# Matrix element value counting in O(1) space

The question arise from my customer's real-time system (RAM model, off-course), which has very limited resources.

Given an NxM matrix of integer values, we need to verify that the number of non-zero elements in every row and every column is maximum 2. The matrix cannot be stored! It comes as a stream (M and N are known in advance but are not constants), row after row, and each element is accessed only once. The space requirement is O(1), i.e. no additional array of size N or M can be used, only a constant number of variables.

Can this be done? If not, can it be proved? Can this be done in O(log(N) + Log(M)) space?

We were taught in undergrad school that if you are unable to provide an adequate solution, prove that no one else can... So I tried to prove to my customer that this can't be done in o(M) space, but was unable to.

Thanks allot

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– Raphael
Nov 4 '19 at 19:49

Checking whether the number of nonzero elements on each row is at most $$2$$ can be done in $$O(1)$$ space on a row-by-row basis by simply counting those elements.

Therefore the only interesting part is checking the condition over the columns. This can be done in $$O(M)$$ space by keeping a counter for each column. In details, the counter $$c_i \in \{0,1,2\}$$ associated with the $$i$$-th column will be the number of rows seen so far that contain a nonzero element in column $$i$$. As soon as a row with a nonzero element in column $$i$$ is seen and $$c_i$$ was already $$2$$, you can immediately return "false". If the whole matrix is processed without this happening you can return "true".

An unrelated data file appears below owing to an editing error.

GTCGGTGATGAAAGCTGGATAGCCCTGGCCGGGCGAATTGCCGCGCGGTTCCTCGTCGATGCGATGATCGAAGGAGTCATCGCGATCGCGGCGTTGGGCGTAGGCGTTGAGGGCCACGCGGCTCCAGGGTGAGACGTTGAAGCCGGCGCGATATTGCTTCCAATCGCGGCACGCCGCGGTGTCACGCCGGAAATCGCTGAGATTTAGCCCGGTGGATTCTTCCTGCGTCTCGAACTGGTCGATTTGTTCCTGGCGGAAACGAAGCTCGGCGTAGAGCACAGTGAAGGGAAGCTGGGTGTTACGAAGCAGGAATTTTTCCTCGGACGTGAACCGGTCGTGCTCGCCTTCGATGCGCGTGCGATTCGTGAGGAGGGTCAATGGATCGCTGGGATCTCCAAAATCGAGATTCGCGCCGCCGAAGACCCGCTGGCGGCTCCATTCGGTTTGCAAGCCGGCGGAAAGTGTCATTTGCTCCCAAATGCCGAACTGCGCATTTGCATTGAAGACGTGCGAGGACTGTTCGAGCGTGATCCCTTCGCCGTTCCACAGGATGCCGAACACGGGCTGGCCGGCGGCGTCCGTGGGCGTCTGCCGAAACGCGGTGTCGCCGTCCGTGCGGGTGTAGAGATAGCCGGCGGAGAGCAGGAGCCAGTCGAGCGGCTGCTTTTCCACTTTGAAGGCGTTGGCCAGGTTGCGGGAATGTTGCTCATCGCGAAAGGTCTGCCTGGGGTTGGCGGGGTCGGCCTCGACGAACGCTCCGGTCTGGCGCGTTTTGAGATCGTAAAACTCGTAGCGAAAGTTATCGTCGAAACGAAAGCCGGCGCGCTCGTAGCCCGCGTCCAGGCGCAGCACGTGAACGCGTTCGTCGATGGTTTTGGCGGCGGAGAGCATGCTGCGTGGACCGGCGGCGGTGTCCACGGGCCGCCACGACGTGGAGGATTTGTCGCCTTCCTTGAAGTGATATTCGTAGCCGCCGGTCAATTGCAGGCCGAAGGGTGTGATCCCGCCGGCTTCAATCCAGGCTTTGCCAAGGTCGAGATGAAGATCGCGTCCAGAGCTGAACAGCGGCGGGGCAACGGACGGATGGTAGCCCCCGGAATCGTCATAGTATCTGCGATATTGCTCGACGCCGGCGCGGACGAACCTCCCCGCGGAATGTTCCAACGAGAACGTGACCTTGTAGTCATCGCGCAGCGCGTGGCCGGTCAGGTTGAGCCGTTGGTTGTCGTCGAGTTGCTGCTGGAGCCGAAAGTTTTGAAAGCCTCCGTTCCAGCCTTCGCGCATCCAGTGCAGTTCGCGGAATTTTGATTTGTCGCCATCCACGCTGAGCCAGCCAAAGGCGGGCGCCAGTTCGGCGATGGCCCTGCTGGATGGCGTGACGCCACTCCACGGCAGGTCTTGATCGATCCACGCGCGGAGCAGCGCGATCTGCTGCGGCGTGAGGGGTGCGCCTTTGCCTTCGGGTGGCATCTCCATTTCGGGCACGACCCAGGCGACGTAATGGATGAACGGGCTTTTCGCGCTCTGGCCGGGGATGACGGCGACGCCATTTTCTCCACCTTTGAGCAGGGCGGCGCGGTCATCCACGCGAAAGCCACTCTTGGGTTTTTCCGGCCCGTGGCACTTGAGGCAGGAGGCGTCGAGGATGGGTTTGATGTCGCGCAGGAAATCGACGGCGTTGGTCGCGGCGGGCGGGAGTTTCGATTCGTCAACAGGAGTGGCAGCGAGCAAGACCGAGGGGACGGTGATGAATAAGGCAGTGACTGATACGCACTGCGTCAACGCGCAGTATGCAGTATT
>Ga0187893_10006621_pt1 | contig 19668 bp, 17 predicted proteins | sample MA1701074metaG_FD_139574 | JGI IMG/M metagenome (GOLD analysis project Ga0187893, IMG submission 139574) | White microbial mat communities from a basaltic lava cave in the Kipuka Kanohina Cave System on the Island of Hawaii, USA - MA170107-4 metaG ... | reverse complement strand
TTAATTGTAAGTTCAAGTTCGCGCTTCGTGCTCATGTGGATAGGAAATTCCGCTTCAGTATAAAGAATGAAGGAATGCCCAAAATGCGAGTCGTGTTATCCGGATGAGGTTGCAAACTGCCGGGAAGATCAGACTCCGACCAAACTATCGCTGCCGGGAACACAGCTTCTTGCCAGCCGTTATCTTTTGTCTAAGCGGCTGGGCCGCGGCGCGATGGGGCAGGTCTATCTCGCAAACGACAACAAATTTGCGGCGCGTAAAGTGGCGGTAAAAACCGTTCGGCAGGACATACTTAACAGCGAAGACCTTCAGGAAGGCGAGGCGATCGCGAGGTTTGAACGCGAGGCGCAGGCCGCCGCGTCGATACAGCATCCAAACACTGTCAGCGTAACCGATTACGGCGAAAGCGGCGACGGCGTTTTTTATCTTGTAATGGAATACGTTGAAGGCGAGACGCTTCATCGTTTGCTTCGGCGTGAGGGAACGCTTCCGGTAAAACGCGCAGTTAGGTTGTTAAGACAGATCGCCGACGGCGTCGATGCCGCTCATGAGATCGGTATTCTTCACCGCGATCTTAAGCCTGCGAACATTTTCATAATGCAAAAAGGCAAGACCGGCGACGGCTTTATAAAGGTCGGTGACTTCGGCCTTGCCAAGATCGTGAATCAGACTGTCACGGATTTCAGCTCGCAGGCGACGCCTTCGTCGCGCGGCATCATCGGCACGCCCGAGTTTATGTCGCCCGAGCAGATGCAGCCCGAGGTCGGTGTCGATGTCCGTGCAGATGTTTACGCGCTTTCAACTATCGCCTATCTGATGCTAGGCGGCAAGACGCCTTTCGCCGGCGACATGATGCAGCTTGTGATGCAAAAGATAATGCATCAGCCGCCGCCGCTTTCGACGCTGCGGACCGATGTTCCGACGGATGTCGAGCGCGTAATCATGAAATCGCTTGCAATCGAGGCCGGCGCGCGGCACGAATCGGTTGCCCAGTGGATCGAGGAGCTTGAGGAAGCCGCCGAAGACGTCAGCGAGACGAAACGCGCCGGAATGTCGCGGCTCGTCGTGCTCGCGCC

Unfortunately, your problem cannot be solved using $$x= o(M)$$ bits. Suppose this were the case and consider some matrices with $$M$$ of columns and $$N=2M+1$$ rows, of the form described in the following.

The $$i$$-th of the first $$M$$ rows will have zeros in all columns $$j \neq i$$, while $$i$$-th column will either contain a $$0$$ or a $$1$$.

The number of distinct choices for the first $$M$$ rows is $$2^M$$, yet there are at most $$2^x < 2^M$$ (for sufficiently large $$M$$) different possible states of the $$x$$ bits of memory. This means that there are (at least) two distinct choices $$R$$ and $$R'$$ of the first $$M$$ rows that leave the algorithm in the same internal state.

In other words, for any choice of the $$(M+1)$$-th to $$(2M+1)$$-th rows, the algorithm must behave in the same way, regardless of whether the set of the first $$M$$ rows was $$R$$ or $$R'$$.

Since $$R$$ and $$R'$$ are distinct, there must be (at least) one index $$i$$ such that the element $$r_i$$ in the $$i$$-th column of the $$i$$-th row of $$R$$ is different from the element $$r'_i$$ in the $$i$$-th column of the $$i$$-th row of $$R'$$. Without loss of generality assume that $$r_i = 0$$ and $$r'_i=1$$.

For $$i=1,\dots,M$$, let the $$(M+i)$$-th row be the row containing a single $$1$$ in the $$i$$-th column. Finally, choose the $$(2M+1)$$-th row to have exactly one $$1$$ in the $$i$$-th column.

This leads to a contradiction: On one hand, if the set of the first $$M$$ rows is $$R$$, the algorithm must return "true" since there is at most one nonzero element per row and at most two nonzero elements per column; on the other hand, if the set of the first $$M$$ rows is $$R'$$, the algorithm must return "false" since column $$i$$ has $$3$$ nonzero elements (in the $$i$$-th, $$(M+i)$$-th, and $$(2M+1)$$-th rows).